// Adding support for core block visual styles.
add_theme_support( 'wp-block-styles' );

It is not necessary, because most of these styles would be overwritten to match the theme’s design.

Supported editor features

The theme supports the following core features of the block editor:

  • wide and full alignment
  • editor styles to match the back-end with the front-end
  • responsive embeds (although I am in doubt supporting this not yet having used it and since it add some additional bytes to the page size)
  • editor color palette without supporting custom colours
  • editor font sizes without supporting custom font sizes

Support for these features means that their use results in a styled and well-designed back- and front-end. I try to keep up with the continuous and rapid development of Gutenberg and add support for all of the (new) core features.

Plugins

I am using 2 plugins that enhance the sites performance.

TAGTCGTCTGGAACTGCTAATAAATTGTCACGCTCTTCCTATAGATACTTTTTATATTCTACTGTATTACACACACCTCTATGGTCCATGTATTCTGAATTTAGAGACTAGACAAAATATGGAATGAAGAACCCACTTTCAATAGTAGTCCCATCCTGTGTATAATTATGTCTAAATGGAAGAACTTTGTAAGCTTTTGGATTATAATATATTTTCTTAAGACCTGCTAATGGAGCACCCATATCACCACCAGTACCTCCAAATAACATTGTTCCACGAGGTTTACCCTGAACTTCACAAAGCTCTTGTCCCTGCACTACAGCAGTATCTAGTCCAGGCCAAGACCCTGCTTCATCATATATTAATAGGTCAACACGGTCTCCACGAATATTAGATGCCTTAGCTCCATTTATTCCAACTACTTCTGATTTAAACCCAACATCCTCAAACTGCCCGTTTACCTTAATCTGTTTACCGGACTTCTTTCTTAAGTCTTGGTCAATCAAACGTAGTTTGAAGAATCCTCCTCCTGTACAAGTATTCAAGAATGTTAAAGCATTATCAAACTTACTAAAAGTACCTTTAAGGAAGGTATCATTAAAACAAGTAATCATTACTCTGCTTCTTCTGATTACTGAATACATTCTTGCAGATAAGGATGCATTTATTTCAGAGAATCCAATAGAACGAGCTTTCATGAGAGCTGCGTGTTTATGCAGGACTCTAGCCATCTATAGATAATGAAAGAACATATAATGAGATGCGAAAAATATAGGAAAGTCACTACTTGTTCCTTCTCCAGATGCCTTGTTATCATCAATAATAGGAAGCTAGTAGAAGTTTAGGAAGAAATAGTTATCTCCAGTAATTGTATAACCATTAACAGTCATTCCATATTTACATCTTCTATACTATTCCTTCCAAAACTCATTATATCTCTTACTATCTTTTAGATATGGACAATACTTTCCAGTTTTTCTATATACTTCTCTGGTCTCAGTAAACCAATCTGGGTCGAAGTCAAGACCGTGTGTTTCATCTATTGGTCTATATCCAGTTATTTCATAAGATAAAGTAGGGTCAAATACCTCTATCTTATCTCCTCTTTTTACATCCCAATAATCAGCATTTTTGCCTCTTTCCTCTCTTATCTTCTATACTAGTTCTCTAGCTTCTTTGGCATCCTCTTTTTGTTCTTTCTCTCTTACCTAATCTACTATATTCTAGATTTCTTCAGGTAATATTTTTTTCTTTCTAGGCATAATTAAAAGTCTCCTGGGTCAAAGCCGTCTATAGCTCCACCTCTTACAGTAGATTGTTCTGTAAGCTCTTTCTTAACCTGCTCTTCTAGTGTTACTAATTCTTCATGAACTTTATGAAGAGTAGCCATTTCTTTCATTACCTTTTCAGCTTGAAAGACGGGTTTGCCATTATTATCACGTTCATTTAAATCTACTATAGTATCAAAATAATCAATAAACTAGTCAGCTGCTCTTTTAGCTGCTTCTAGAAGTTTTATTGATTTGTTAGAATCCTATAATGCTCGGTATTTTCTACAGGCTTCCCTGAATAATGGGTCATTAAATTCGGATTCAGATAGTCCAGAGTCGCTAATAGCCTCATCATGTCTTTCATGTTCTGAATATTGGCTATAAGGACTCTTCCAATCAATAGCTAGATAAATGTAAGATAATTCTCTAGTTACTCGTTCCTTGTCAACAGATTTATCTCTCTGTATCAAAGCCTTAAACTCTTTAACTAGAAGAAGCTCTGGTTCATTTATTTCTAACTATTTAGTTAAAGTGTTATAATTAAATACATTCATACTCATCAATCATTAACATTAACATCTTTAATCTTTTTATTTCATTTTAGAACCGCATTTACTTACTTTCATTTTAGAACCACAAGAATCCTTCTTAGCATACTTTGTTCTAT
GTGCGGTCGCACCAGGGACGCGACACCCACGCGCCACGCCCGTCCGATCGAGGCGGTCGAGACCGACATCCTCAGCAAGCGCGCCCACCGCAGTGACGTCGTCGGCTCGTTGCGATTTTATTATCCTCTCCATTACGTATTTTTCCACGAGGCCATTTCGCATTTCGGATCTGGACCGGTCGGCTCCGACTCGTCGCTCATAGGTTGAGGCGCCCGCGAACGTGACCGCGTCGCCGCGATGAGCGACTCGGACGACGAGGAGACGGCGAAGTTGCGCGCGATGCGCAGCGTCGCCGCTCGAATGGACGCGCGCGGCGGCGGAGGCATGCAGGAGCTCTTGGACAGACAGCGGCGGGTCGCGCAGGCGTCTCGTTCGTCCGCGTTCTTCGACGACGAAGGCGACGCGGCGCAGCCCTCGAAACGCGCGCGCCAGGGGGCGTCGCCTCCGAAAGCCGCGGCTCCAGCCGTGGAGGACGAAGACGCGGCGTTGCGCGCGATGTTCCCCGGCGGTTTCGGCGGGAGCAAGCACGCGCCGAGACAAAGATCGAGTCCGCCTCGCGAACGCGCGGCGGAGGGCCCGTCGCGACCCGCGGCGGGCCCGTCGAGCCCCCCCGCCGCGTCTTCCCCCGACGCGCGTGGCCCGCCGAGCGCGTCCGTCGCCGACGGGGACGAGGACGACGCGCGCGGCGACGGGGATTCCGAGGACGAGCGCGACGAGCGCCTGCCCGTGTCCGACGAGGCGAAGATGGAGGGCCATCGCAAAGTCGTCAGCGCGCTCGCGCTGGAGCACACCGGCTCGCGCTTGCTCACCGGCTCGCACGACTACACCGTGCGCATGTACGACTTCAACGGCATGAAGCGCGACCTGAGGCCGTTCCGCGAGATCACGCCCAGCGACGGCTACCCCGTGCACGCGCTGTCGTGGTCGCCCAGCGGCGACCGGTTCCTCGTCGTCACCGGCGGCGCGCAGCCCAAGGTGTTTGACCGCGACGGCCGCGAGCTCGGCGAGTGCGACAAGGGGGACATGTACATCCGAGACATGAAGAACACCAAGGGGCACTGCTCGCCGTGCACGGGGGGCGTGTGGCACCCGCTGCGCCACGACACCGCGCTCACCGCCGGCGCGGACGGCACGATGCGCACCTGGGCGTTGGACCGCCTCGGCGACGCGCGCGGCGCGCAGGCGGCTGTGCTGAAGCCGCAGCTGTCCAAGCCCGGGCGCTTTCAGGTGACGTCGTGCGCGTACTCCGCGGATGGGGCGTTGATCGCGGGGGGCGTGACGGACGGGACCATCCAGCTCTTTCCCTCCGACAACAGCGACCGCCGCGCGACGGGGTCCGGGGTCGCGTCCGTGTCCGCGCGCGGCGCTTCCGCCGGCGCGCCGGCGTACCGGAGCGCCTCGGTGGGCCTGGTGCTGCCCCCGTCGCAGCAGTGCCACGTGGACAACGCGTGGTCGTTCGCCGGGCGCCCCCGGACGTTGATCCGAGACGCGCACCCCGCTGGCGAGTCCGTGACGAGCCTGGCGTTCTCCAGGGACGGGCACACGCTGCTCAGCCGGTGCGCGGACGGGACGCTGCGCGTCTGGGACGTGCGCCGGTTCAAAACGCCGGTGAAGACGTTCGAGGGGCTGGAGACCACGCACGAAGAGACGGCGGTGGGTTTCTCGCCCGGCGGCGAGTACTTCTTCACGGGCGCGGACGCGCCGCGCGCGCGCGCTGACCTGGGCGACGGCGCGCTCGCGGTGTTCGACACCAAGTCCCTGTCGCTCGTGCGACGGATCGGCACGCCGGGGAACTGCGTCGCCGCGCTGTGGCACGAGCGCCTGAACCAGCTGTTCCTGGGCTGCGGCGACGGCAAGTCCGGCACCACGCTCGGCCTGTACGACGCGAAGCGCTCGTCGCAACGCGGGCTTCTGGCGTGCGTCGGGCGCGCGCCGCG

Caching

I cache pages using WP Super Cache. It would not be that minimal to always go via the database to generate the data and re-create the pages. I use just the basic settings, nothing fancy.

SEO

A tiny site is great, but if it is not findable, it misses its purpose. I needed to optimise for SEO. I opted for Slim SEO instead of the popular Yoast SEO. It has basically no settings, it just works out of the box. I will see whether it does its job in the longer term.

Analytics

Of course, I need to know whether the site is visited at all. So I use Google analytics, but without a plugin and not via the usual way. I used the minimal Google analytics snippet by David Künnen. This snippet has a small size and it is loaded inline in head section of each page. This increases the document size slightly, but does not impact the loading of the page significantly.

Compared with the original version

So let’s compare the stats are of the WP version of the site with the original version. I looked at the page about the facts as an example.

WP versionOriginal version
4.5 kb for the document (HTML file)2 kb for the document (HTML file)
8 kb of CSS2 kb of CSS
4.5 kb of images in png format2 kb of images in svg format
some minimal amount of JSsome minimal amount of JS